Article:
San Jose Scale, Quadraspidiotus perniciosus (Comstock)

I. Introduction: San Jose scale (SJS) was first introduced from China into California in about 1870, and by 1895 had spread throughout the United States and Canada on nursery stock. Currently, this insect is generally kept under control with conventional pesticides so that it is mainly a pest of larger, poorly pruned standard sized trees that do not receive adequate spray coverage. SJS is still common throughout the United States and Canada and is capable of killing mature trees if not controlled. This was the first insect to develop resistance to a pesticide in the United States (to lime sulfur in 1908) and has been responsible for the death of thousands of acres of apples since it was introduced.

II. Hosts: The SJS attacks most cultivated fruits including apple, pear, quince, plum, apricot, sweet cherry, currant, and gooseberries. It also attacks many species of ornamental trees and shrubs and osage orange is often heavily infested in the West and serves as a reservoir for reinfestation.

III. Description: Most of the life cycle of this insect is spent under a secreted waxy covering that protects the soft, sessile insect from predators and to some extent even insecticides. Young scales have smaller, very light colored coverings that darken to a sooty black or ashy appearance as they grow larger and mature. When viewed under magnification, this covering looks like a miniature volcano, having the shape of a very low cone with a circular ridge at the apex, inside of which is a nipple-like elevation. Female scale develop almost perfectly circular coverings with the nipple in the center, but male scale develop an oblong shape with the nipple near one end. Similar species of scale found on fruit such as lecanium scale, oystershell scale and scurfy scale all have non-circular coverings distinctive to their species. The lemon-yellow, newly born nymphs (called "crawlers"; right photo below) are barely visible to the eye, less than 1/100 inch long (0.2 mm X 0.1 mm) and resemble mites except they have only three pairs of legs and possess a pair of antennae. The full grown female scale covering is about 0.08 in (2 mm) across. Under this covering, the female scale is a pale yellow color and rather baglike in form, with no discernible head or legs. Male scale coverings are about 0.04 in (1 mm) across. Adult male scales are strikingly different with well-developed legs and antennae and a single pair of wings (left photo below). They are a dark yellow to cinnamon brown color and have a thin dark brown band extending across the thorax between the wing bases. Males are rarely seen except in pheromone traps (Plate 66).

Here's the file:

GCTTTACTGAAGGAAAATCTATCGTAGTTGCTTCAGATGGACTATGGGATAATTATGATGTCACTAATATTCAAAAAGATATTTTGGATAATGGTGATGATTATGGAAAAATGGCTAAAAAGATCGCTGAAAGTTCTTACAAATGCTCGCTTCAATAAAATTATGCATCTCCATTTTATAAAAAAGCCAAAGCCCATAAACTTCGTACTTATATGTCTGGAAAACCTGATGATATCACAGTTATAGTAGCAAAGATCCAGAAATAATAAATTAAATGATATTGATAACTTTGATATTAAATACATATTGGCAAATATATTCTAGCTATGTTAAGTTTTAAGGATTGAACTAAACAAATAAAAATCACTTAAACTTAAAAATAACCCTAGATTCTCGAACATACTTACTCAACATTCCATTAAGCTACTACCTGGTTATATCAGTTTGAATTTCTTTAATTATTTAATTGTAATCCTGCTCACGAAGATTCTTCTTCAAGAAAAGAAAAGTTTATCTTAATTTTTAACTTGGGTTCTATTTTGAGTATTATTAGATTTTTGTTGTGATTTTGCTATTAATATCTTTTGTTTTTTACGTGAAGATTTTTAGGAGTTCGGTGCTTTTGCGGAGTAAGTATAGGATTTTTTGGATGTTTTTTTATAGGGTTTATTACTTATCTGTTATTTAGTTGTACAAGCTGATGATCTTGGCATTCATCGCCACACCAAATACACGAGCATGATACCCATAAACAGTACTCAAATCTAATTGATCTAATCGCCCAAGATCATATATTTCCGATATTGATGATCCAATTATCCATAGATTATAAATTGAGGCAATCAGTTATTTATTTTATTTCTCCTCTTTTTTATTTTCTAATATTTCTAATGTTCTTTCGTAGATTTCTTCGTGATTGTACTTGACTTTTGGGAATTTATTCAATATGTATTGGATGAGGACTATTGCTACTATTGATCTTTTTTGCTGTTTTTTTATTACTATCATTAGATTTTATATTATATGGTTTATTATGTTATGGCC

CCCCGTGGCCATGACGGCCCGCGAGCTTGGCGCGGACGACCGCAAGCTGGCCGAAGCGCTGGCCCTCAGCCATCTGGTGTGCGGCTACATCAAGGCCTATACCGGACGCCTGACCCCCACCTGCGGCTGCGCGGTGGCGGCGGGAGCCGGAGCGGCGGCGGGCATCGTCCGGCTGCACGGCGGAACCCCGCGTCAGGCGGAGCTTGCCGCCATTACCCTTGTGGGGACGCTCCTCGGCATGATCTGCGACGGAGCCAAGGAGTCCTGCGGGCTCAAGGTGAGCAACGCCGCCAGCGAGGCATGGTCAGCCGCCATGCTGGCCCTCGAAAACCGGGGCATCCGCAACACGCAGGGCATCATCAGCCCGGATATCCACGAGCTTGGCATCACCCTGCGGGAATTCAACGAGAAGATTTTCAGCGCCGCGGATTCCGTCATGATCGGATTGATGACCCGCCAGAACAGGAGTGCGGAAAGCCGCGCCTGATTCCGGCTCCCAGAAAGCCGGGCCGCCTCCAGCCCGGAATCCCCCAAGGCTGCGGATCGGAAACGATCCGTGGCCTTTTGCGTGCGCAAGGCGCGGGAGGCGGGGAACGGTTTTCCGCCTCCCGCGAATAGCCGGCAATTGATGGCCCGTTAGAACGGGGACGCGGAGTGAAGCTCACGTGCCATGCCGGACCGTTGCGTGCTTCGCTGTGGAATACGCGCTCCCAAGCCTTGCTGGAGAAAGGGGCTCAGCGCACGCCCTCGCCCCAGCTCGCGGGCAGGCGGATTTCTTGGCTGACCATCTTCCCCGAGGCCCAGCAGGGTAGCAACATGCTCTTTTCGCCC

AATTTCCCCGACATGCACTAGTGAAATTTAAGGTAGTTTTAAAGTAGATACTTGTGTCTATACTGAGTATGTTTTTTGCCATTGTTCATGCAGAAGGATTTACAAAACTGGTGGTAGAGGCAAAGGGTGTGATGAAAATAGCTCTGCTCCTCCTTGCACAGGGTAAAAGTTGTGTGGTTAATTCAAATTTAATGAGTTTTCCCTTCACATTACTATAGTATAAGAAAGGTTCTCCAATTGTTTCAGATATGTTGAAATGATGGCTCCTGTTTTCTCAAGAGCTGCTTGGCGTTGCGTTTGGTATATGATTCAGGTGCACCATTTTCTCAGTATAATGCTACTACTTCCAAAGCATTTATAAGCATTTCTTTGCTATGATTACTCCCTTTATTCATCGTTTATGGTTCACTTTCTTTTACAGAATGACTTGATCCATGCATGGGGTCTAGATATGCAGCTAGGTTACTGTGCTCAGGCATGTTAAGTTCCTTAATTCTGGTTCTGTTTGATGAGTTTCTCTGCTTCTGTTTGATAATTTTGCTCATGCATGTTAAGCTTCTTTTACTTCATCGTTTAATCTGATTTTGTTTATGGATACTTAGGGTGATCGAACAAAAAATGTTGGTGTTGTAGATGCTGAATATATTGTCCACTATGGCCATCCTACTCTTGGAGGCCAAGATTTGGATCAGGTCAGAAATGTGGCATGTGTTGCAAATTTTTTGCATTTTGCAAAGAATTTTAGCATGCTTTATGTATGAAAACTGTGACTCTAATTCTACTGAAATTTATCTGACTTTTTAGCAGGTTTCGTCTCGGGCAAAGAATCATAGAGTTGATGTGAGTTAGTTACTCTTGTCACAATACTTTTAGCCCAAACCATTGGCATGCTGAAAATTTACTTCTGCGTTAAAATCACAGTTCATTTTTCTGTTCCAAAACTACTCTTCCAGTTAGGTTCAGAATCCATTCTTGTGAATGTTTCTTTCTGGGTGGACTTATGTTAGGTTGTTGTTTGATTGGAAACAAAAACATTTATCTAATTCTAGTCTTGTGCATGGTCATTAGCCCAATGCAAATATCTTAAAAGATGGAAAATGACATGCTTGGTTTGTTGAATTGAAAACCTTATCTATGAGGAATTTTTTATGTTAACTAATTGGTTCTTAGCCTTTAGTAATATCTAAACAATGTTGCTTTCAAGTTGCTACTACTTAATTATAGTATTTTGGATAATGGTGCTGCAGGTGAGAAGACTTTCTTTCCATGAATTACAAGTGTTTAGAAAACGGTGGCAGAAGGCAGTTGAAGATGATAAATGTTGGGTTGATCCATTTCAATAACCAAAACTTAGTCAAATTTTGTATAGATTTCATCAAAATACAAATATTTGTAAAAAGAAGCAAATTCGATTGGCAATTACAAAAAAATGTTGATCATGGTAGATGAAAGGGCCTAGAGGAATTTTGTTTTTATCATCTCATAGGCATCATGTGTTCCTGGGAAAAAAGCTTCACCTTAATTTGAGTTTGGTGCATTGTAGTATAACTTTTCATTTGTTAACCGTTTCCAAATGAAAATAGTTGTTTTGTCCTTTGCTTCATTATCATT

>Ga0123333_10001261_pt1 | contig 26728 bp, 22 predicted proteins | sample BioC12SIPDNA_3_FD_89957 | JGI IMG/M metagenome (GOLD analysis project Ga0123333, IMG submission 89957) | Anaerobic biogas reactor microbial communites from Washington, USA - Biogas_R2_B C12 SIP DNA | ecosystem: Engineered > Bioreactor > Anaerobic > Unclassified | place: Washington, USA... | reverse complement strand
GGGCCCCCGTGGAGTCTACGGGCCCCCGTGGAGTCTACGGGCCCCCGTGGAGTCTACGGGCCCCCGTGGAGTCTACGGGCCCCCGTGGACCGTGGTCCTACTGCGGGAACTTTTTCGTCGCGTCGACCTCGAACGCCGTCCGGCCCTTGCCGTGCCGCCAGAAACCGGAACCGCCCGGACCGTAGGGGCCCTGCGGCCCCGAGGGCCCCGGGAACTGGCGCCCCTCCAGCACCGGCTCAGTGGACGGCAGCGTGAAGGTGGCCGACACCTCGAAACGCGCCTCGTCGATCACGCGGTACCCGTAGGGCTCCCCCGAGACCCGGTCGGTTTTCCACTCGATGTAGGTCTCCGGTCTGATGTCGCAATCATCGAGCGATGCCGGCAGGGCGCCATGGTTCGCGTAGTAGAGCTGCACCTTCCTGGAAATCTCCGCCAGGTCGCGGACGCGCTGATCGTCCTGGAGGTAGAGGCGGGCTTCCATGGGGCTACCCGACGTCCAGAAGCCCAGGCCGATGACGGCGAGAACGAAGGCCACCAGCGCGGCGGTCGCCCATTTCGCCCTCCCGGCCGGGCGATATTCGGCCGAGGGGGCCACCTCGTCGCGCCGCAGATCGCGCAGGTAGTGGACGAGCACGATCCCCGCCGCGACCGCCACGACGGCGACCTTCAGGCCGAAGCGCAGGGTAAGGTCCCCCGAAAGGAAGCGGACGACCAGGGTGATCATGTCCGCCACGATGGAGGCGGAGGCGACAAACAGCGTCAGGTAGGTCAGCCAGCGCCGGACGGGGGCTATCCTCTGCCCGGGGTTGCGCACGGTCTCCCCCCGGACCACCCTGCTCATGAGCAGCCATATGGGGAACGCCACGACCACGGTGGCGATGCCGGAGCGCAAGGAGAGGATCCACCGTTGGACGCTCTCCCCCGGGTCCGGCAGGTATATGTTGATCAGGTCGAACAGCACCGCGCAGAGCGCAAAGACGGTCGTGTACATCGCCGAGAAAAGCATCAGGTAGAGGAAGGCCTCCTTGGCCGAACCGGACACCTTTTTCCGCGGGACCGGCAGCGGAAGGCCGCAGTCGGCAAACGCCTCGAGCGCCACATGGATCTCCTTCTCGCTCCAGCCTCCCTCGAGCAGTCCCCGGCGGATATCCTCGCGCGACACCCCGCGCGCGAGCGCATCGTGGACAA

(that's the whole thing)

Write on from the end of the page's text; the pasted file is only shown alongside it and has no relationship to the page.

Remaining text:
IV. Biology: SJS overwinters as partially grown immatures on the trunks and scaffolds of the tree with the majority being in the first nymphal instar. Extremely low temperatures in the winter may cause high mortality to these overwintering stages. Most of the nymphs can tolerate temperatures above -10ƒF. The nymphal scales remain dormant under their waxy coverings until the sap begins to flow in the spring and then continue to feed until early May when they become mature. At this time the winged male scales come out from under their waxy coverings to search for females and mate. Adult females, however, do not leave their scale covering, but produce a pheromone to attract the males with mating taking place under the waxy covering. After mating the females continue to live for about another 6 weeks, producing crawlers at a rate of about 10 per day. A single female may eventually produce between 150 to 500 crawlers during this period. First generation crawler production by the overwintering females is synchronized, and generally occurs within 4 to 6 weeks following bloom, about 30 days after first male flight. The time interval between first crawler hatch and peak crawler hatch is only about 7 days for this overwintering generation.